PAXIL: Road Rage Death: Woman Drives on Wrong Side of Freeway: No Alcoh…

Note from Ann Blake-Tracy: Why are police still looking for the reason why she
was driving the wrong way on the freeway when they already know she was on
Paxil? A large number of these cases of driving the wrong way on the freeway
involve these antidepressants.
__________________________________________________________

Paragraph one reads: "A Monroeville woman who died in a crash while
driving the wrong way on the Pennsylvania Turnpike was awaiting trial on two
cases involving drugged driving, according to court records."

Paragraphs eight and nine read: "Allegheny County Judge Jeffrey Manning
had issued an arrest warrant for Baker because she failed to appear July 15
for a hearing on drugged driving charges filed in April by Monroeville
police. Baker was found at 1:39 a.m. April 26 in a sport utility vehicle that
was hanging over the edge of a hillside, according to a police affidavit."

"Baker was incoherent and unable to pass three field sobriety tests but
there was no noticeable odor of alcohol on her breath, the affidavit says.
She told the officer she was on Paxil, an antidepressant."

_http://www.pittsburghlive.com/x/pittsburghtrib/news/pittsburgh/s_634872.htm
l_
(http://www.pittsburghlive.com/x/pittsburghtrib/news/pittsburgh/s_634872.html)

By _Brian Bowling
_ (mailto:bbowling@tribweb.com)
TRIBUNE-REVIEW
Thursday, July 23, 2009

A Monroeville woman who died in a crash while driving the wrong way on the
Pennsylvania Turnpike was awaiting trial on two cases involving drugged
driving, according to court records.

Andrea Baker, 36, died Tuesday night after striking two east-bound
tractor-trailers near Monroeville as she drove her sport utility vehicle
west-bound, state police said.

Her son, Aiden Baker, 2, who was strapped into a child seat in the SUV,
escaped with a bruised left cheek, police said.

The Allegheny Medical Examiner’s Office ruled Baker’s death accidental and
concluded she died from blunt force trauma to the abdomen and legs.
Toxicology results will be available in three to four months, a medical examiner
said.

The truck drivers were not injured.

State police are still investigating why Baker was traveling in the wrong
direction. A toll ticket found in her vehicle shows that she may have
entered the turnpike at the Allegheny Valley interchange.

Court records show Baker was cited twice in the last year for driving in
the wrong lane. Other citations from police in Pittsburgh, Springdale, East
Deer, West Deer, Tarentum, North Versailles and Edgewood include careless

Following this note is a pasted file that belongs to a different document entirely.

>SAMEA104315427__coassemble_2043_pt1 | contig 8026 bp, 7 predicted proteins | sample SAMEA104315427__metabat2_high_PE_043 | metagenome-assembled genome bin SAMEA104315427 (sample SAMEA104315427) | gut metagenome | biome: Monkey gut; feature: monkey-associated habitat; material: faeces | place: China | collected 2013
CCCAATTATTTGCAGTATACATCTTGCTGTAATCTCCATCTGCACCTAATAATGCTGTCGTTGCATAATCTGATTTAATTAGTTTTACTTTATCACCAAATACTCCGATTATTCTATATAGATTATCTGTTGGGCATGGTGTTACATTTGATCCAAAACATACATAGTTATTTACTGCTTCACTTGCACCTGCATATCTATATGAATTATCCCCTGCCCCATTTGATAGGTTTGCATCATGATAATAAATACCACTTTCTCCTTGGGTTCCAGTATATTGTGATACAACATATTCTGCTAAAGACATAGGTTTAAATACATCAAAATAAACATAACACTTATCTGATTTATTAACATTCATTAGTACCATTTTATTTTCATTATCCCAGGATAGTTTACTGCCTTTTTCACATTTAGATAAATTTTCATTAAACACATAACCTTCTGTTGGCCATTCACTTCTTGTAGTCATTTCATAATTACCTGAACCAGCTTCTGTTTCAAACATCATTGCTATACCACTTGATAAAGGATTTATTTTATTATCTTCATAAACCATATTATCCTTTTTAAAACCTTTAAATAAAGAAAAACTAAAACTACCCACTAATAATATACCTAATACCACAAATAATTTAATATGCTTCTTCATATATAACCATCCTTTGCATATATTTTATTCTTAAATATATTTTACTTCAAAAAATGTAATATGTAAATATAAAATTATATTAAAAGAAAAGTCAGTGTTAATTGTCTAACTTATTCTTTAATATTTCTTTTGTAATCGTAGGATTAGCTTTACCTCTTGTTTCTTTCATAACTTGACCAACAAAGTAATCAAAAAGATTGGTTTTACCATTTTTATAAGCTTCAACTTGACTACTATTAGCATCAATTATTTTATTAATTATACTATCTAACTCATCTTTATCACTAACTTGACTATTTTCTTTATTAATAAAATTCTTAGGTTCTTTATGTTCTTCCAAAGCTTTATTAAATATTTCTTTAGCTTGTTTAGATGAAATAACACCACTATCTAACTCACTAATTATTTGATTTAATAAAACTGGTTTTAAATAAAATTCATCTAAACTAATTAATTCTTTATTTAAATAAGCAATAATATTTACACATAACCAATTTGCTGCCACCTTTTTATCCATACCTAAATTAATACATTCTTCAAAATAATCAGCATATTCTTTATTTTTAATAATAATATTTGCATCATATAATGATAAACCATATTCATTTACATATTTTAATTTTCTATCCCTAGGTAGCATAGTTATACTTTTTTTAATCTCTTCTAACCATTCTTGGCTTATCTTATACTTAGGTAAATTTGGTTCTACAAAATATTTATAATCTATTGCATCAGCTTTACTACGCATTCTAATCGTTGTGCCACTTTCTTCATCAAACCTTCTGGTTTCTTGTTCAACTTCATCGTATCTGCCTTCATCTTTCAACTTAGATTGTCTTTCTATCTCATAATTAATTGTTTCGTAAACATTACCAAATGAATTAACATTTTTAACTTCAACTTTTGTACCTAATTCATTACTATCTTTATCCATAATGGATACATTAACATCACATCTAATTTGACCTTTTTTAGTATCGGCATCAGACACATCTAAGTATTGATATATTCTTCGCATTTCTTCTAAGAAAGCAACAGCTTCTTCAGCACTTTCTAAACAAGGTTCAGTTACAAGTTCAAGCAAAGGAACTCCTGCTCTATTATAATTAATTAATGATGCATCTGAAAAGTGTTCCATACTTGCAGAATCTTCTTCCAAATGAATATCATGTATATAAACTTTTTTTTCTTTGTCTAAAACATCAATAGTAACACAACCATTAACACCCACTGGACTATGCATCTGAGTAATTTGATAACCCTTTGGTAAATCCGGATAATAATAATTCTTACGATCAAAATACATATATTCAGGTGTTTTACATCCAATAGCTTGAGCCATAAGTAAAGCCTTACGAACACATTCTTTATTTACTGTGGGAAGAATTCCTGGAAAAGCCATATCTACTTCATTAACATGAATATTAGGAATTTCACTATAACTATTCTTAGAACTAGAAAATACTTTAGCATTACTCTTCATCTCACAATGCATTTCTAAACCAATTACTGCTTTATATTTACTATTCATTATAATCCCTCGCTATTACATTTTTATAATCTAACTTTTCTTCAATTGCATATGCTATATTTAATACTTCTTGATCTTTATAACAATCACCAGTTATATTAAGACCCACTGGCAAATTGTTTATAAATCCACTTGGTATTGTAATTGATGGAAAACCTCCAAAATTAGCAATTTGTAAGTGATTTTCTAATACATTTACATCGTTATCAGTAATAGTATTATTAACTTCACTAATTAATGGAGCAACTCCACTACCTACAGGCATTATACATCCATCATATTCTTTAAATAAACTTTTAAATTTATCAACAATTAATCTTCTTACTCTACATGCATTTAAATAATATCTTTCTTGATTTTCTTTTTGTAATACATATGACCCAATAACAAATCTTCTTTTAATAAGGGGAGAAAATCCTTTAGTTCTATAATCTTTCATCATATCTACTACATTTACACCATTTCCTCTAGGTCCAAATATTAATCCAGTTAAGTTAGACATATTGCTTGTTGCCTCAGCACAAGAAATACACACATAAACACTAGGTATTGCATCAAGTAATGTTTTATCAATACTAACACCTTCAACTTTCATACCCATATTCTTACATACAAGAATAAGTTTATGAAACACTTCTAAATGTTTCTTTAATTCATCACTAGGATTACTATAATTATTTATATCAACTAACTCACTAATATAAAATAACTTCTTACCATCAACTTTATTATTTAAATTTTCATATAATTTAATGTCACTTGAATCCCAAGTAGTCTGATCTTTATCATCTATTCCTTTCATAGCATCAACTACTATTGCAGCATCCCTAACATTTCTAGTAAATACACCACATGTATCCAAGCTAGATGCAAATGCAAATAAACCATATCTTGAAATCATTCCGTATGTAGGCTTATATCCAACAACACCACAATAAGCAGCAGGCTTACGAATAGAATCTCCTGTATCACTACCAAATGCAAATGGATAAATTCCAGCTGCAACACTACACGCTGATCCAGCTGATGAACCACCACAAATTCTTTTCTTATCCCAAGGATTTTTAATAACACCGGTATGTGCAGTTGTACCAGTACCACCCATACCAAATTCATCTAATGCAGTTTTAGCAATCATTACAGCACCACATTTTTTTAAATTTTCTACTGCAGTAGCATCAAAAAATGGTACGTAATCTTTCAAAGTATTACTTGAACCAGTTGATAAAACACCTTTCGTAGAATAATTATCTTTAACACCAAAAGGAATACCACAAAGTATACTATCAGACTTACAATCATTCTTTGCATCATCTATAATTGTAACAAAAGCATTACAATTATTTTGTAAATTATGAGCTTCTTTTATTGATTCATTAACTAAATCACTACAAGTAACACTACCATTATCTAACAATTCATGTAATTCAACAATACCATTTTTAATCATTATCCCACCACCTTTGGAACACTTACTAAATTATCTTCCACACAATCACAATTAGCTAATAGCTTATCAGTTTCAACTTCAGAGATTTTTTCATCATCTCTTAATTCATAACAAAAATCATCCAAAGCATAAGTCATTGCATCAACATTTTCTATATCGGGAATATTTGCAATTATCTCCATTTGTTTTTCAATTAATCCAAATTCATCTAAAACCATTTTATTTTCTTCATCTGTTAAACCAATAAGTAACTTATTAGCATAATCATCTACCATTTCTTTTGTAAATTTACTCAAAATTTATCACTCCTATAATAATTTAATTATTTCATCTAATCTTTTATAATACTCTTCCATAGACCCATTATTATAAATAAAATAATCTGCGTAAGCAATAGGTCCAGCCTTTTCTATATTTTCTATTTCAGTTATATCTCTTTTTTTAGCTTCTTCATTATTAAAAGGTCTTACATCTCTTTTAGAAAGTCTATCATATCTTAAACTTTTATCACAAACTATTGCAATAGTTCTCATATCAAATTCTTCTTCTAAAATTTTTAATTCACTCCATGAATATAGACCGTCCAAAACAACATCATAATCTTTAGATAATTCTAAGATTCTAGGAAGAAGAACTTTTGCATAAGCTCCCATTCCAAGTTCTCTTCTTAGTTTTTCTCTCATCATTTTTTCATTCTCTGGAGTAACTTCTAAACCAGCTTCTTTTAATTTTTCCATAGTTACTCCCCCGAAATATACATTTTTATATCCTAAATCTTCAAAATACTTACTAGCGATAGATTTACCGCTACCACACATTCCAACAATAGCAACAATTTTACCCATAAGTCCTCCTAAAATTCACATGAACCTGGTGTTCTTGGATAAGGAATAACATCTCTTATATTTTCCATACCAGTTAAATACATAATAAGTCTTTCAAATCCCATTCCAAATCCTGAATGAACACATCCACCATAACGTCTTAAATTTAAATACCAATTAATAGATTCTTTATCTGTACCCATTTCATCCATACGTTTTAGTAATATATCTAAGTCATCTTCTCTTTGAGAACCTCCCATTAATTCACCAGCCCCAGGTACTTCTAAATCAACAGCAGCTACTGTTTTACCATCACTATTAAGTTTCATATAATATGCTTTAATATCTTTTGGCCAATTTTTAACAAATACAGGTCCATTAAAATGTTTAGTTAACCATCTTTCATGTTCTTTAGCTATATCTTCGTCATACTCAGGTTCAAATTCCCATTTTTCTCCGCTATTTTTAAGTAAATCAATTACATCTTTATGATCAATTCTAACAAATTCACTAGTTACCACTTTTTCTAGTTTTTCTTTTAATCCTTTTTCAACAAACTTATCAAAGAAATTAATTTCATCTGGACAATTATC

driving, reckless driving, running a stop sign and ignoring a traffic
control device.

Allegheny County Judge Jeffrey Manning had issued an arrest warrant for
Baker because she failed to appear July 15 for a hearing on drugged driving
charges filed in April by Monroeville police. Baker was found at 1:39 a.m.
April 26 in a sport utility vehicle that was hanging over the edge of a
hillside, according to a police affidavit.

Baker was incoherent and unable to pass three field sobriety tests but
there was no noticeable odor of alcohol on her breath, the affidavit says. She
told the officer she was on Paxil, an antidepressant.

Monroeville police charged Baker with drugged driving again on May 6 after
another motorist called because her sport utility vehicle was weaving.
Baker slurred her words and her eyes had a dazed look, but there was no odor
of alcohol, the police affidavit says. She failed three field sobriety tests.

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Ann Blake Tracy, Executive Director,
International Coalition for Drug Awareness
(DrugAwareness.Org & SSRIstories.Net)
Author: ”Prozac: Panacea or Pandora? – Our Serotonin Nightmare – The Complete Truth of the Full Impact of Antidepressants Upon Us & Our World” & Withdrawal CD “Help! I Can’t Get Off My Antidepressant!”

She has specialized since 1990 in adverse reactions to serotonergic medications (such as Prozac, Sarafem, Zoloft, Paxil, Luvox, Celexa, Lexapro, Effexor, Serzone, Remeron, Anafranil, Fen-Phen, Redux and Meridia as well as the new atypical antipsychotics Zyprexa, Geodon, Seroquel and Abilify), as well as pain killers, and has testified before the FDA and congressional subcommittee members on antidepressants.

WITHDRAWAL WARNING: In sharing this information about adverse reactions to antidepressants I always recommend that you also give reference to my CD on safe withdrawal, Help! I Can’t Get Off My Antidepressant!, so that we do not have more people dropping off these drugs too quickly – a move which I have warned from the beginning can be even more dangerous than staying on the drugs!

WITHDRAWAL HELP: You can find the hour and a half long CD on safe and effective withdrawal helps here: store.drugawareness.org And if you need additional consultations with Ann Blake-Tracy, you can book one at www.drugawareness.org or sign up for one of the memberships for the International Coalition for Drug Awareness which includes free consultations as one of the benefits of that particular membership plan. You can even get a whole month of access to the withdrawal CD with tips on rebuilding after the meds, all six of my DVDs, hundreds of radio interviews, lectures, TV interviews I have done over the years PLUS my book on antidepressants with more information than you will find anywhere else for only $30 membership for a month (that is only $5 more than the book alone would cost) at www.drugawareness.org. (Definitely the best option to save outrageous postage charges for those out of the country!)

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